Dante Alighieri

Italian poet

Dante Alighieri (Italian: [ˈdante aliˈɡjɛːri]), probably baptized Durante di Alighiero degli Alighieri and often referred to simply as Dante (, also US: ,; c. 1265 – 1321), was an Italian poet. His Divine Comedy, originally called Comedìa (modern Italian: Commedia) and later christened Divina by Giovanni Boccaccio, is widely considered the most important poem of the Middle Ages and the greatest literary work in the Italian language.In the Late Middle Ages, most poetry was written in Latin, making it accessible only to the most educated readers. In De vulgari eloquentia (On Eloquence in the Vernacular), however, Dante defended the use of the vernacular in literature. He would even write in the Tuscan dialect for works such as The New Life (1295) and the Divine Comedy; this highly unorthodox choice set a precedent that important later Italian writers such as Petrarch and Boccaccio would follow. Dante was instrumental in establishing the literature of Italy, and his depictions of Hell, Purgatory and Heaven provided inspiration for the larger body of Western art. He is cited as an influence on John Milton, Geoffrey Chaucer and Alfred Tennyson, among many others. In addition, the first use of the interlocking three-line rhyme scheme, or the terza rima, is attributed to him. He is described as the "father" of the Italian language, and in Italy, he is often referred to as il Sommo Poeta ("the Supreme Poet"). Dante, Petrarch, and Boccaccio are also called the tre corone ("three crowns") of Italian literature.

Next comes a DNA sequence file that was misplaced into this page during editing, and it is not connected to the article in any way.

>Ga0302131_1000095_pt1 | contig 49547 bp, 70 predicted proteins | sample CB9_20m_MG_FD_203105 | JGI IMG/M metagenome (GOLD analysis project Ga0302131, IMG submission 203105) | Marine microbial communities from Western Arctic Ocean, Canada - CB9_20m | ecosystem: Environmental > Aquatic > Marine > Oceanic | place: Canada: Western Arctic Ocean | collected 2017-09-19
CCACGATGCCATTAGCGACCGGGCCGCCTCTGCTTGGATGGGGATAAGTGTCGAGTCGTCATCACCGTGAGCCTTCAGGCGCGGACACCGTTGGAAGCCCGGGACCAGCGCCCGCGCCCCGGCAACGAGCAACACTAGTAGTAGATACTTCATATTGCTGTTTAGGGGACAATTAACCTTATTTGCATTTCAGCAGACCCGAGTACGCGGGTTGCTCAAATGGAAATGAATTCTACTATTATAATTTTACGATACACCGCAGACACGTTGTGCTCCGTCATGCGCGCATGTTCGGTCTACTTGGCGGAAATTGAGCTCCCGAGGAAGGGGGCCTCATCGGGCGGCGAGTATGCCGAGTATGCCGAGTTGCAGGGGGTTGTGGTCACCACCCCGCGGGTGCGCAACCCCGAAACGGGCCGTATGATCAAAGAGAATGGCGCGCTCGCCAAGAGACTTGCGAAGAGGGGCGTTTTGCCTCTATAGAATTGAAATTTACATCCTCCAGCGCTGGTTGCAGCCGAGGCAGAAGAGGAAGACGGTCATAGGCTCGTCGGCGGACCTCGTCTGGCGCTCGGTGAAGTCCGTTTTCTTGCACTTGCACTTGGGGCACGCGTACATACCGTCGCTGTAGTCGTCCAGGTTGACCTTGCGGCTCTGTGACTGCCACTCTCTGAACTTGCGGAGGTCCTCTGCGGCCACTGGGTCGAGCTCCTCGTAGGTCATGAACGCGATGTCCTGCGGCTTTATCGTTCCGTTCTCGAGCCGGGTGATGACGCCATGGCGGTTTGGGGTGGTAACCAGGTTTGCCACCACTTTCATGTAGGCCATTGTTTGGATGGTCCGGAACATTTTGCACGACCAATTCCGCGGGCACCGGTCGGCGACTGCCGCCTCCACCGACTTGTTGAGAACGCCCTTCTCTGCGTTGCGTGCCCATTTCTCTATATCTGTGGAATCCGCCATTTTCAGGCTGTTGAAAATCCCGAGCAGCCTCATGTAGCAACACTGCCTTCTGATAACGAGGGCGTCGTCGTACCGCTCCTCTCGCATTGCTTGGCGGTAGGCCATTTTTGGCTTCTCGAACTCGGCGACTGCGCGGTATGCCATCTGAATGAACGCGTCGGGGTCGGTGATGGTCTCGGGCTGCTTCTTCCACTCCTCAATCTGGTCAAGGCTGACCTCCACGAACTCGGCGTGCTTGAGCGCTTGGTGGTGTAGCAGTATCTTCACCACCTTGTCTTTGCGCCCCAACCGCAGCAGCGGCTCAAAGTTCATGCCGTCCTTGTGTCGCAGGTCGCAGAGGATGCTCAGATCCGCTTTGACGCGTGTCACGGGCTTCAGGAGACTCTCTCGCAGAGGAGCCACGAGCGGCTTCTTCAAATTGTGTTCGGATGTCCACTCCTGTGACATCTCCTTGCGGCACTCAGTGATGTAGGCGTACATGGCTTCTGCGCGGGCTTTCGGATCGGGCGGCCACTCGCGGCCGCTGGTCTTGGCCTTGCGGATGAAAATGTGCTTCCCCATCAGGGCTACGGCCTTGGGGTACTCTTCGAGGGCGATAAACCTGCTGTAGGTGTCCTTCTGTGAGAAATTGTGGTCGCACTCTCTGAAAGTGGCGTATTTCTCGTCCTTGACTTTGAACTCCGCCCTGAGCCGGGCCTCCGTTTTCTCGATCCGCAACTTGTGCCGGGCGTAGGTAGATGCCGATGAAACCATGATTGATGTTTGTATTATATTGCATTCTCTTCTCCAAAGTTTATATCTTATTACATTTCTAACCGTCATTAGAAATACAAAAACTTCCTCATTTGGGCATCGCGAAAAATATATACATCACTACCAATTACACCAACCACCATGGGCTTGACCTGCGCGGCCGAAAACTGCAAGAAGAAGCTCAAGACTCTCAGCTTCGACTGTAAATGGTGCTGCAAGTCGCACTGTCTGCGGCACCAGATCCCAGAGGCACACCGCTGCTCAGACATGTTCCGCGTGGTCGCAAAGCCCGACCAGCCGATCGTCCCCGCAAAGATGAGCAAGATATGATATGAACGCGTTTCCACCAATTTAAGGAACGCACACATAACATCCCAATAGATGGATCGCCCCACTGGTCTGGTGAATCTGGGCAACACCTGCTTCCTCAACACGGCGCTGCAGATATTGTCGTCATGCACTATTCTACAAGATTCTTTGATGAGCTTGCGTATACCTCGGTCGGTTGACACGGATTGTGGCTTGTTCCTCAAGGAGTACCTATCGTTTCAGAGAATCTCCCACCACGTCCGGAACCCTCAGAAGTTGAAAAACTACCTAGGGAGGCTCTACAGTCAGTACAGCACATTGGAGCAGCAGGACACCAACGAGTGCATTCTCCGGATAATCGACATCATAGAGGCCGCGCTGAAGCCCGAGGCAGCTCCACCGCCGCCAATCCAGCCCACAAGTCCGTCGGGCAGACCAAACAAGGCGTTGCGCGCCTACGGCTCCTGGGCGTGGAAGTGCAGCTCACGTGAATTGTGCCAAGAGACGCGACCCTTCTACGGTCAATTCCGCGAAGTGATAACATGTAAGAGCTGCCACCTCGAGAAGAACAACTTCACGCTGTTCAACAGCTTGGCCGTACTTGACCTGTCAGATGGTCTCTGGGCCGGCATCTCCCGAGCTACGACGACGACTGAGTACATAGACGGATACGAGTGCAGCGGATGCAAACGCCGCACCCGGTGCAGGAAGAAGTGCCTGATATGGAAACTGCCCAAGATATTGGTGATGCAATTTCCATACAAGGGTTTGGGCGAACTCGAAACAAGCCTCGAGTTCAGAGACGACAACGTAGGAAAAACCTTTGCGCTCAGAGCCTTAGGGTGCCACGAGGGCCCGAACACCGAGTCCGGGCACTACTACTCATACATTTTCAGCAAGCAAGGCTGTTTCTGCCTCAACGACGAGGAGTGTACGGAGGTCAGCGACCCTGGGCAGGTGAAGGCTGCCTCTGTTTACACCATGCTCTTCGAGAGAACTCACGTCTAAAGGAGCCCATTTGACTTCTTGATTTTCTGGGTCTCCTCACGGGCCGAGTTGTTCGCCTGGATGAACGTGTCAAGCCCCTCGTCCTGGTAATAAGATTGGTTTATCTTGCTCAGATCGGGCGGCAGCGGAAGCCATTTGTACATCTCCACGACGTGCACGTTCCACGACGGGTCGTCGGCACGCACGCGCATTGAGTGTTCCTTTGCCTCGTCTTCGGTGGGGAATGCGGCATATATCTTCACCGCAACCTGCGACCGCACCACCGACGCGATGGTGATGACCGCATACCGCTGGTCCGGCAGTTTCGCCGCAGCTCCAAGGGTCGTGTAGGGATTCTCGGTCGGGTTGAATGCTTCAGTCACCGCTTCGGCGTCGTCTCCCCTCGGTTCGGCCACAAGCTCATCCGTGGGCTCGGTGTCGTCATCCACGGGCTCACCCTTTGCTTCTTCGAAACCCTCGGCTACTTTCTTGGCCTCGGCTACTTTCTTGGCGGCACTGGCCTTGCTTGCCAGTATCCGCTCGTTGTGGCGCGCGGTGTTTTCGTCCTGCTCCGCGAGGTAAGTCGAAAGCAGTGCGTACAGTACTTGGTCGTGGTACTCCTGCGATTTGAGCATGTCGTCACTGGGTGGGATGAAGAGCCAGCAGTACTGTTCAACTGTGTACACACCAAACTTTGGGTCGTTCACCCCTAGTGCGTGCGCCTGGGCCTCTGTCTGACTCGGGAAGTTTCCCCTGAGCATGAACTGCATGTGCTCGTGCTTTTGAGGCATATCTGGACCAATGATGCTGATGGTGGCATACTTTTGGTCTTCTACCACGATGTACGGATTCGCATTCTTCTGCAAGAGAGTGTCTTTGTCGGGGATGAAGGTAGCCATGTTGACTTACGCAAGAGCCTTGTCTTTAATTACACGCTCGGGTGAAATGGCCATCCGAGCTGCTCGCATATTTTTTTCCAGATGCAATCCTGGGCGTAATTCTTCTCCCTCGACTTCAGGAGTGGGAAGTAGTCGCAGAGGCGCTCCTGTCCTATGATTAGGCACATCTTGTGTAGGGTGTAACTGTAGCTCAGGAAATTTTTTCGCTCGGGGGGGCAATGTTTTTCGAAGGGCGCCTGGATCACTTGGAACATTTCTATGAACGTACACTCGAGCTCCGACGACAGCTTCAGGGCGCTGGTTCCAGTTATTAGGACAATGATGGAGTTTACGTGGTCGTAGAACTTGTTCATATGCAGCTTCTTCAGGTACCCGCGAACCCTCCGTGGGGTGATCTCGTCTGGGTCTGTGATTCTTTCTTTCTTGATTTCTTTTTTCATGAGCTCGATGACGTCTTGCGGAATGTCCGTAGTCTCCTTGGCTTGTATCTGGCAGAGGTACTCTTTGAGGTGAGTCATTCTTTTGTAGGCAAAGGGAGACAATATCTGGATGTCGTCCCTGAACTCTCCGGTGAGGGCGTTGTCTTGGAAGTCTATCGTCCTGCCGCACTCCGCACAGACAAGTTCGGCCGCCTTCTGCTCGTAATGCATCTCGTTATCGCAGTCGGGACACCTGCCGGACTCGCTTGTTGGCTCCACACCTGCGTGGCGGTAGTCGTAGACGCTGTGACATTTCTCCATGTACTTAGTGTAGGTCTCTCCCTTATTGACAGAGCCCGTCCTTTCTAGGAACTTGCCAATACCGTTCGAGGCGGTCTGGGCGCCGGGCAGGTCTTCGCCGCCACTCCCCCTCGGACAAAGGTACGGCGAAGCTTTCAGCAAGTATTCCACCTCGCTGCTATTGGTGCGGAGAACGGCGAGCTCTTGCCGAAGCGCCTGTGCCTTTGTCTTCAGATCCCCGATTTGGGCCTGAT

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influenced by: Dante Alighieri

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C. S. Lewis cover

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C. S. Lewis

Christian apologist, novelist, and Medievalist

works

51

The Screwtape Letters

satirical, epistolary Christian apologetic novel by C. S. Lewis

author: C. S. Lewis

1942

The chronicles of Narnia

author: C. S. Lewis

Mere Christianity

book by C. S. Lewis on the fundamentals of Christianity

author: C. S. Lewis

1952

Till We Have Faces

1956 novel by C. S. Lewis; a retelling of Cupid and Psyche, based on its telling in a chapter of The Golden Ass of Apuleius

author: C. S. Lewis

1956

The Problem of Pain

1940 book on the problem of evil by C. S. Lewis, in which Lewis argues that human pain, animal pain, and hell are not sufficient reasons to reject belief in a good and powerful God

author: C. S. Lewis

1940

Author

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William Blake

English Romantic poet and artist

Author

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T. S. Eliot

English author

Author

Dorothy L. Sayers cover

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Dorothy L. Sayers

English crime writer, playwright, essayist and Christian writer

Author

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Seamus Heaney

Irish poet, playwright, translator, lecturer

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